Shape-based Assessment of Vertebral Fracture Risk in Postmenopausal Women Using Discriminative Shape Alignment

Alessandro Crimi*, Marco Loog, Marleen De Bruijne, Mads Nielsen, Martin Lillholm

*Corresponding author for this work

Research output: Contribution to journalArticleAcademicpeer-review

1 Citation (Scopus)

Abstract

Rationale and Objectives: Risk assessment of future osteoporotic vertebral fractures is currently based mainly on risk factors, such as bone mineral density, age, prior fragility fractures, and smoking. It can be argued that an osteoporotic vertebral fracture is not exclusively an abrupt event but the result of a decaying process. To evaluate fracture risk, a shape-based classifier, identifying possible small prefracture deformities, may be constructed. Materials and Methods: During a longitudinal case-control study, a large population of postmenopausal women, fracture free at baseline, were followed. The 22 women who sustained at least one lumbar fracture on follow-up represented the case group. The control group comprised 91 women who maintained skeletal integrity and matched the case group according to the standard osteoporosis risk factors. On radiographs, a radiologist and two technicians independently performed manual annotations of the vertebrae, and fracture prediction using shape features extracted from the baseline annotations was performed. This was implemented using posterior probabilities from a standard linear classifier. Results: The classifier tested on the study population quantified vertebral fracture risk, giving statistically significant results for the radiologist annotations (area under the curve, 0.71 ± 0.013; odds ratio, 4.9; 95% confidence interval, 2.94-8.05). Conclusions: The shape-based classifier provided meaningful information for the prediction of vertebral fractures. The approach was tested on case and control groups matched for osteoporosis risk factors. Therefore, the method can be considered an additional biomarker, which combined with traditional risk factors can improve population selection (eg, in clinical trials), identifying patients with high fracture risk.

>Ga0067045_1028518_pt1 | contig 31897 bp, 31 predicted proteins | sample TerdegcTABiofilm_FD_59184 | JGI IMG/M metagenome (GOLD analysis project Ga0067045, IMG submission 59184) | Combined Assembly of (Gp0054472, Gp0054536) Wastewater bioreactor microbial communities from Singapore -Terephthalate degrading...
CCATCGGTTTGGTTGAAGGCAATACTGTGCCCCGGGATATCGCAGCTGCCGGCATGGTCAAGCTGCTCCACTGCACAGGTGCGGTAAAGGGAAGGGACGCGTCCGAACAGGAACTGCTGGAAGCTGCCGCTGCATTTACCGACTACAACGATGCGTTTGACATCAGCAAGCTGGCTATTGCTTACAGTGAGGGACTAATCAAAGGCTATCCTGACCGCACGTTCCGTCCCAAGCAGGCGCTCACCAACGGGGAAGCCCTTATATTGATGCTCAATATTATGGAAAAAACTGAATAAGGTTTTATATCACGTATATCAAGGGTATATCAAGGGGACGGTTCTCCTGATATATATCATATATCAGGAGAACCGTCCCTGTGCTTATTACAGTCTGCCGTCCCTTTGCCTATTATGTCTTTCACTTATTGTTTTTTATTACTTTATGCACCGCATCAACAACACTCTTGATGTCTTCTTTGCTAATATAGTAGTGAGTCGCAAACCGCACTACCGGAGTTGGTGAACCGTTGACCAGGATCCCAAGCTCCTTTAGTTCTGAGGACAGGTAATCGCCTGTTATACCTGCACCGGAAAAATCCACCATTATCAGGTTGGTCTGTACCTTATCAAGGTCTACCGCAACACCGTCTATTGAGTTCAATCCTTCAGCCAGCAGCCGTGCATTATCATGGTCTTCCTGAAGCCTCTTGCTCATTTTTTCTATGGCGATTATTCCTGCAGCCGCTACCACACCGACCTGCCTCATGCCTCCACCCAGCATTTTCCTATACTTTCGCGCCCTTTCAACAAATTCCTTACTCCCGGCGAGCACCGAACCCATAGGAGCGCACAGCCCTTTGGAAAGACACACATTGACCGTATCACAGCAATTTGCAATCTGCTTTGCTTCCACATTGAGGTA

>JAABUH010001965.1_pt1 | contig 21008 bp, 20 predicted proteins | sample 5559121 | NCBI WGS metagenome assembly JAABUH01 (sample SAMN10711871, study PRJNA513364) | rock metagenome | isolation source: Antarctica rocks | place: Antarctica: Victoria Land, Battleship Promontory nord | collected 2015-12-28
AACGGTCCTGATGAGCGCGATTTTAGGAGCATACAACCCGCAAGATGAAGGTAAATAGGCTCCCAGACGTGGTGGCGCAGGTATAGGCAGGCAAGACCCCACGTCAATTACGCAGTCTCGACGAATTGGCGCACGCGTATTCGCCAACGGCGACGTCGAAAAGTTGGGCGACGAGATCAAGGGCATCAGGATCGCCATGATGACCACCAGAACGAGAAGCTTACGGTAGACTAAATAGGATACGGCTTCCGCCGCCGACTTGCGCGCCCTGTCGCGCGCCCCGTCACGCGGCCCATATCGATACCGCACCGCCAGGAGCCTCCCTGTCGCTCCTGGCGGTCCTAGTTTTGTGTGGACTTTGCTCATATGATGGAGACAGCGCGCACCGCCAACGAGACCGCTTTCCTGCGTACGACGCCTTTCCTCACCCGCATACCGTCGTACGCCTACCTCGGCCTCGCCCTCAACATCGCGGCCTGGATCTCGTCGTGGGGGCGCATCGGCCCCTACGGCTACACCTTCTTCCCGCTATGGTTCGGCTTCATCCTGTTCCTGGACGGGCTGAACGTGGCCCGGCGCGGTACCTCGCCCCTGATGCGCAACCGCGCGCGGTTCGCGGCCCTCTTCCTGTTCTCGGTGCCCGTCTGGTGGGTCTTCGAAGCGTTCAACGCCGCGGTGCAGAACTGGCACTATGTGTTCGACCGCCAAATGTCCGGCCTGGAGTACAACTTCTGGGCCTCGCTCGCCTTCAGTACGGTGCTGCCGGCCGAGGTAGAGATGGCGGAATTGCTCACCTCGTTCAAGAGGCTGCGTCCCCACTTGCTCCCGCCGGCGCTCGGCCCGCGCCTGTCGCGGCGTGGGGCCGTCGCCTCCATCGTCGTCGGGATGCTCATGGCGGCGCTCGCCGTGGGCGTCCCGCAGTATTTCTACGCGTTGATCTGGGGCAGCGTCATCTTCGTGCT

Original languageEnglish
Pages (from-to)446-454
Number of pages9
JournalAcademic Radiology
Volume19
Issue number4
DOIs
Publication statusPublished - 1 Apr 2012

Bibliographical note

Funding Information:
This research was funded through grants from the Danish Research Foundation .

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